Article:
Tuesday, July 7, 2009


It seems that people have forgotten what Dijkstra said about GOTO. You see GOTO is actually being added to languages that did not offer it before (PHP5). Have we not learned that GOTO is too easy to abuse?

The argument against GOTO (as given by Dijkstra) is simple, when you use GOTOs you cannot tell without a great deal of work what a program executing has done. Example if you use the following:

n = 783
i = 2

if n%i == 0
goto done
i = i + 2
if i > n
n = n + 2
goto start
goto loop

print n
n = n + 2
if n < 100000
goto start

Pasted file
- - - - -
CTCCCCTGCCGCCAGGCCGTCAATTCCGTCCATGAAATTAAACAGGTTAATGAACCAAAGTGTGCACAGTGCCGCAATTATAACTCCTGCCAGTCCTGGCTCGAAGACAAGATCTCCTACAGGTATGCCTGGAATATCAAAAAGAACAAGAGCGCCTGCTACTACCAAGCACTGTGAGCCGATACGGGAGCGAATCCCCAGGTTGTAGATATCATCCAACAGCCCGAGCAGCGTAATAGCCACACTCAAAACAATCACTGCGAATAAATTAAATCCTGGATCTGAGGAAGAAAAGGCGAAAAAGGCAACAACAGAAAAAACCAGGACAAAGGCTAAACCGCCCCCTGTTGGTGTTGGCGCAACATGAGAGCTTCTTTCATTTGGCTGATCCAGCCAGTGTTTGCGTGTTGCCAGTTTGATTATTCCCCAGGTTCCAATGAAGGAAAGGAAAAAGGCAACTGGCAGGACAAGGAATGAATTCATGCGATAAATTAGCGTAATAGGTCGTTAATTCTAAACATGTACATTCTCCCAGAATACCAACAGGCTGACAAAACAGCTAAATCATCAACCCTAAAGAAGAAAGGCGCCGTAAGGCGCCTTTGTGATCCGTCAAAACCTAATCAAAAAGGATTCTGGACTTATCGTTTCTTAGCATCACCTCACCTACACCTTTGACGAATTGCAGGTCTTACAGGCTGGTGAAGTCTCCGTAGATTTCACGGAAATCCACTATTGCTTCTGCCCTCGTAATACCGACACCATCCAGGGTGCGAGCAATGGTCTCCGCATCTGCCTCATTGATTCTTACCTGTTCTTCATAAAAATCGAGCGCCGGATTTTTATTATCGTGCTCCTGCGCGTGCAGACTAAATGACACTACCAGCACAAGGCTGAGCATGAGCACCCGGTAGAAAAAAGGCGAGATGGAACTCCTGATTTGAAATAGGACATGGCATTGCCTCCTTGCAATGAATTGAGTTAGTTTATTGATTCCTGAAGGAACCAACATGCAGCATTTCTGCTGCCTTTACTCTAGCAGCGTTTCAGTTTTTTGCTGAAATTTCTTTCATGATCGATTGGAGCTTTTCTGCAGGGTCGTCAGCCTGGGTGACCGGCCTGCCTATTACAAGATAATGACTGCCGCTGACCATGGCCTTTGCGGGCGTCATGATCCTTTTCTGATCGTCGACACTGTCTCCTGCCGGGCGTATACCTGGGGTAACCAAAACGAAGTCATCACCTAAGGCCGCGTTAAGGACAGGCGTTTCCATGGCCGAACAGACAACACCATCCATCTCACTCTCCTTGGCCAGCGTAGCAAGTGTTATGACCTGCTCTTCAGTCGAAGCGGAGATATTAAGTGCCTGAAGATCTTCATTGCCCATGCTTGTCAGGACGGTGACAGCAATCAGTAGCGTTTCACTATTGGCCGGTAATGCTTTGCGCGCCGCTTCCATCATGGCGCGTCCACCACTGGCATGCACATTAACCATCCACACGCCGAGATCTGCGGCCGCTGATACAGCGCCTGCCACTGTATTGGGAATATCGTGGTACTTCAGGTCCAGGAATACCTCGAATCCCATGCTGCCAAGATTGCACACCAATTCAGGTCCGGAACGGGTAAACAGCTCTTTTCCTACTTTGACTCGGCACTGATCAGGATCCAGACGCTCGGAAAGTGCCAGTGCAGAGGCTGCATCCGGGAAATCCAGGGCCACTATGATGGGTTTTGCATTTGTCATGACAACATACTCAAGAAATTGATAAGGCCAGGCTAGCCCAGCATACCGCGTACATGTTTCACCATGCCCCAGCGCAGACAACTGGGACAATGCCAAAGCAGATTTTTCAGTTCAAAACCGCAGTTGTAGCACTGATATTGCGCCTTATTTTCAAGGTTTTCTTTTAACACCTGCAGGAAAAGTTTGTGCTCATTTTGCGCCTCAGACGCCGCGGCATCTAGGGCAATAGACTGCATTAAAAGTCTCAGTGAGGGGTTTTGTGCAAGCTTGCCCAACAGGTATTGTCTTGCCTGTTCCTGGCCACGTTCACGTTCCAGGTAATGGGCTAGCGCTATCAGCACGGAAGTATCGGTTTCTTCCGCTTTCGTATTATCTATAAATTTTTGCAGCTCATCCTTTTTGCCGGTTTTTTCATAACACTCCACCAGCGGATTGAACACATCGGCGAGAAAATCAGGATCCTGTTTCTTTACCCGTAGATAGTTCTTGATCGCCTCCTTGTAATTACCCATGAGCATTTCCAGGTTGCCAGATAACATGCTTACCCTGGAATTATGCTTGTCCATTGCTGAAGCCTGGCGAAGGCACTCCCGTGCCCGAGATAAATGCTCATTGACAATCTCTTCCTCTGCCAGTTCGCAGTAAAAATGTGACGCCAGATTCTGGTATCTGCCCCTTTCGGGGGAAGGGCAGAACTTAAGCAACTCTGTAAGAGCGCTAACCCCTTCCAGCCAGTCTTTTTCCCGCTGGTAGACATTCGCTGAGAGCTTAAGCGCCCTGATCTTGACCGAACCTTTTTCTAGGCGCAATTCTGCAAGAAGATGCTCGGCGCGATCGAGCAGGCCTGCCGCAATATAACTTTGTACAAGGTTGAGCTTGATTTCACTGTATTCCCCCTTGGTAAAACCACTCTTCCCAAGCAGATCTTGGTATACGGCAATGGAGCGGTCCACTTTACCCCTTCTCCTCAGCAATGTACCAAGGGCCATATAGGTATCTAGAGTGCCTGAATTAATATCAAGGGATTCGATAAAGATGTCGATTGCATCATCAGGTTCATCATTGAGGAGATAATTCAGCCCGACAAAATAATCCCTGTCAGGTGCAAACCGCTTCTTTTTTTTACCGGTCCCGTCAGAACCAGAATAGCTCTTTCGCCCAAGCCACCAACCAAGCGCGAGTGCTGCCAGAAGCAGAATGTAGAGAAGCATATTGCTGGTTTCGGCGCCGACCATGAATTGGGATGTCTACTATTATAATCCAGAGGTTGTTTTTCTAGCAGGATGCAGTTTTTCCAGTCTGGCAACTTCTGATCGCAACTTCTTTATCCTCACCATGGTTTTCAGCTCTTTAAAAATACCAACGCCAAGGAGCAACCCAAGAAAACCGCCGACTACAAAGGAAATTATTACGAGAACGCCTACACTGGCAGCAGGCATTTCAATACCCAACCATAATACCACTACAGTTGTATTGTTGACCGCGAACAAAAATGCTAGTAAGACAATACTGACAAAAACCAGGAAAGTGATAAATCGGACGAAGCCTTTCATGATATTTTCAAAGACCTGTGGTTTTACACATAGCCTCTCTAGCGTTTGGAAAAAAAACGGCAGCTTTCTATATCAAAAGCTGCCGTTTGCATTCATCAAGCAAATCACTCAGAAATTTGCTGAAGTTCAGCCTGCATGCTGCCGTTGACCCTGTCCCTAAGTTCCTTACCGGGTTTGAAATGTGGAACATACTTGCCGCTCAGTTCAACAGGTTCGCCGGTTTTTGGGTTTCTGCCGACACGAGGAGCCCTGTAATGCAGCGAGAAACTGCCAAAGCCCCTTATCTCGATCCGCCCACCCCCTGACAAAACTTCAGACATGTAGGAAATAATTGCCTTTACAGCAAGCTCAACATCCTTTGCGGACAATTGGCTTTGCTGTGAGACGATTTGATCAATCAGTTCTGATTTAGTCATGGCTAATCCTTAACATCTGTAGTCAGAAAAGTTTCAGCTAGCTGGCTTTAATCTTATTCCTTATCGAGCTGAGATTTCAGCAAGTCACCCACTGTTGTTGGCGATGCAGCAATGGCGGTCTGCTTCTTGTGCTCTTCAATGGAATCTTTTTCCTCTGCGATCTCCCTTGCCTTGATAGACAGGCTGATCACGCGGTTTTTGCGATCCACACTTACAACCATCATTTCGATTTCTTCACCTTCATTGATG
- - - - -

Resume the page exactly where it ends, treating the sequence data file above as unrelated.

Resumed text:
This program would not be very hard for most people to figure out what is going on, but what if somewhere deep in the source code called start or done--or even worst loop. What would happen if you call loop or done much latter in the code? Are you sure you know what the values of i and n would be? I agree GOTO does have it uses, I mean sometimes it can save you a lot of code (see the C code for ls). GOTO is at its best when it gets you out of a deep if/for/if/case/... structure, but you could always use private methods in order to get yourself out of those cases without a GOTO. You see there is no real reason to use a GOTO and as such I believe if the greater good it is best to leave it out of languages.